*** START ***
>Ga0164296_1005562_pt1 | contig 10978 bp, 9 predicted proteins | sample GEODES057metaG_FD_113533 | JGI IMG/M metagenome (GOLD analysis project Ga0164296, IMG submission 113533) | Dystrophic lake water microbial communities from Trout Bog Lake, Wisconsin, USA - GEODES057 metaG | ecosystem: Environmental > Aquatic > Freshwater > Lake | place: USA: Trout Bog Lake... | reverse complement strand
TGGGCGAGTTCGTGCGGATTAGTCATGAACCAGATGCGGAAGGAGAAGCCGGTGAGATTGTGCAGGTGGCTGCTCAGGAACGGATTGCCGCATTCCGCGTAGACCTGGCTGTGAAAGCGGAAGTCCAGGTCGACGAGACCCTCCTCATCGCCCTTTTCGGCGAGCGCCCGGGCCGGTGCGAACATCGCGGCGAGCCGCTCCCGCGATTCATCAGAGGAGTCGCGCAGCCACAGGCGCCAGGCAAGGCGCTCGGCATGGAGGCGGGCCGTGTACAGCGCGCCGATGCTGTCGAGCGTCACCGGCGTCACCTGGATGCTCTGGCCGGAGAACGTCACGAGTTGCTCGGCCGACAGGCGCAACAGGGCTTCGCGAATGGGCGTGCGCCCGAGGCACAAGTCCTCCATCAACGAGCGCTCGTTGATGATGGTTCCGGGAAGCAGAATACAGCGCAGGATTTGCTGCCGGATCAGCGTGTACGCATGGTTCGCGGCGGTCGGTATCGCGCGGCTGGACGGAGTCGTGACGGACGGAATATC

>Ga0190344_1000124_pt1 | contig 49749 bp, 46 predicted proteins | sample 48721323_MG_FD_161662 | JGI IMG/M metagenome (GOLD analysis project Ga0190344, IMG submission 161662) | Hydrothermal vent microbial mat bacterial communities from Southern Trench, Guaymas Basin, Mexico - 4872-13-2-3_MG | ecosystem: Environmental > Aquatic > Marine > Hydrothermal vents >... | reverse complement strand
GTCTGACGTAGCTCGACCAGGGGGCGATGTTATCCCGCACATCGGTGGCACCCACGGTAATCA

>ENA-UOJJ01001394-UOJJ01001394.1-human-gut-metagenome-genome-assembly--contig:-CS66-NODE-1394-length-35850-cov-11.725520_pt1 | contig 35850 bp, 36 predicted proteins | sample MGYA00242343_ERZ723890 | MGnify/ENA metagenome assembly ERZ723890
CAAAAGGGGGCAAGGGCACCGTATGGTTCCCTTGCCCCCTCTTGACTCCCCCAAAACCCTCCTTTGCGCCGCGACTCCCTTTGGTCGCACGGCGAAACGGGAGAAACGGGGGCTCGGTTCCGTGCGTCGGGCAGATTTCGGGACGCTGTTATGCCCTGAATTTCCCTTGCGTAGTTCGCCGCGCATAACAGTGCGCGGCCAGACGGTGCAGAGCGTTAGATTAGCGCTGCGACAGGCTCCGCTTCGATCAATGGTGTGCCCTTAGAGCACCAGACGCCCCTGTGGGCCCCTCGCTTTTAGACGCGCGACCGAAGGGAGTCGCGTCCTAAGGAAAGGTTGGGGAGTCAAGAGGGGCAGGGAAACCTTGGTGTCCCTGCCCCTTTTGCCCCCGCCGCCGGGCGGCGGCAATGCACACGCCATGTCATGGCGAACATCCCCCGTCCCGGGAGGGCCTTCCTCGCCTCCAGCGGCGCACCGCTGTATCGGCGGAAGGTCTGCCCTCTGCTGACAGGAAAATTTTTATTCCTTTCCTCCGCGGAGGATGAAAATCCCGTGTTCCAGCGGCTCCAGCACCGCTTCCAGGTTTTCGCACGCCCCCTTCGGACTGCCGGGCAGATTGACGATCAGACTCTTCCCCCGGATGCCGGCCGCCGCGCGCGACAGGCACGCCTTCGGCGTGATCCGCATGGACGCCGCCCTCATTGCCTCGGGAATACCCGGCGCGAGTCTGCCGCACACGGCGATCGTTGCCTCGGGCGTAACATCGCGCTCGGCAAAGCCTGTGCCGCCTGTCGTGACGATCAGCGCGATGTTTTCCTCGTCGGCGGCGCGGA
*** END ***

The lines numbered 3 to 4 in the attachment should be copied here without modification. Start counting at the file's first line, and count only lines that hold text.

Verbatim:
>Ga0190344_1000124_pt1 | contig 49749 bp, 46 predicted proteins | sample 48721323_MG_FD_161662 | JGI IMG/M metagenome (GOLD analysis project Ga0190344, IMG submission 161662) | Hydrothermal vent microbial mat bacterial communities from Southern Trench, Guaymas Basin, Mexico - 4872-13-2-3_MG | ecosystem: Environmental > Aquatic > Marine > Hydrothermal vents >... | reverse complement strand
GTCTGACGTAGCTCGACCAGGGGGCGATGTTATCCCGCACATCGGTGGCACCCACGGTAATCA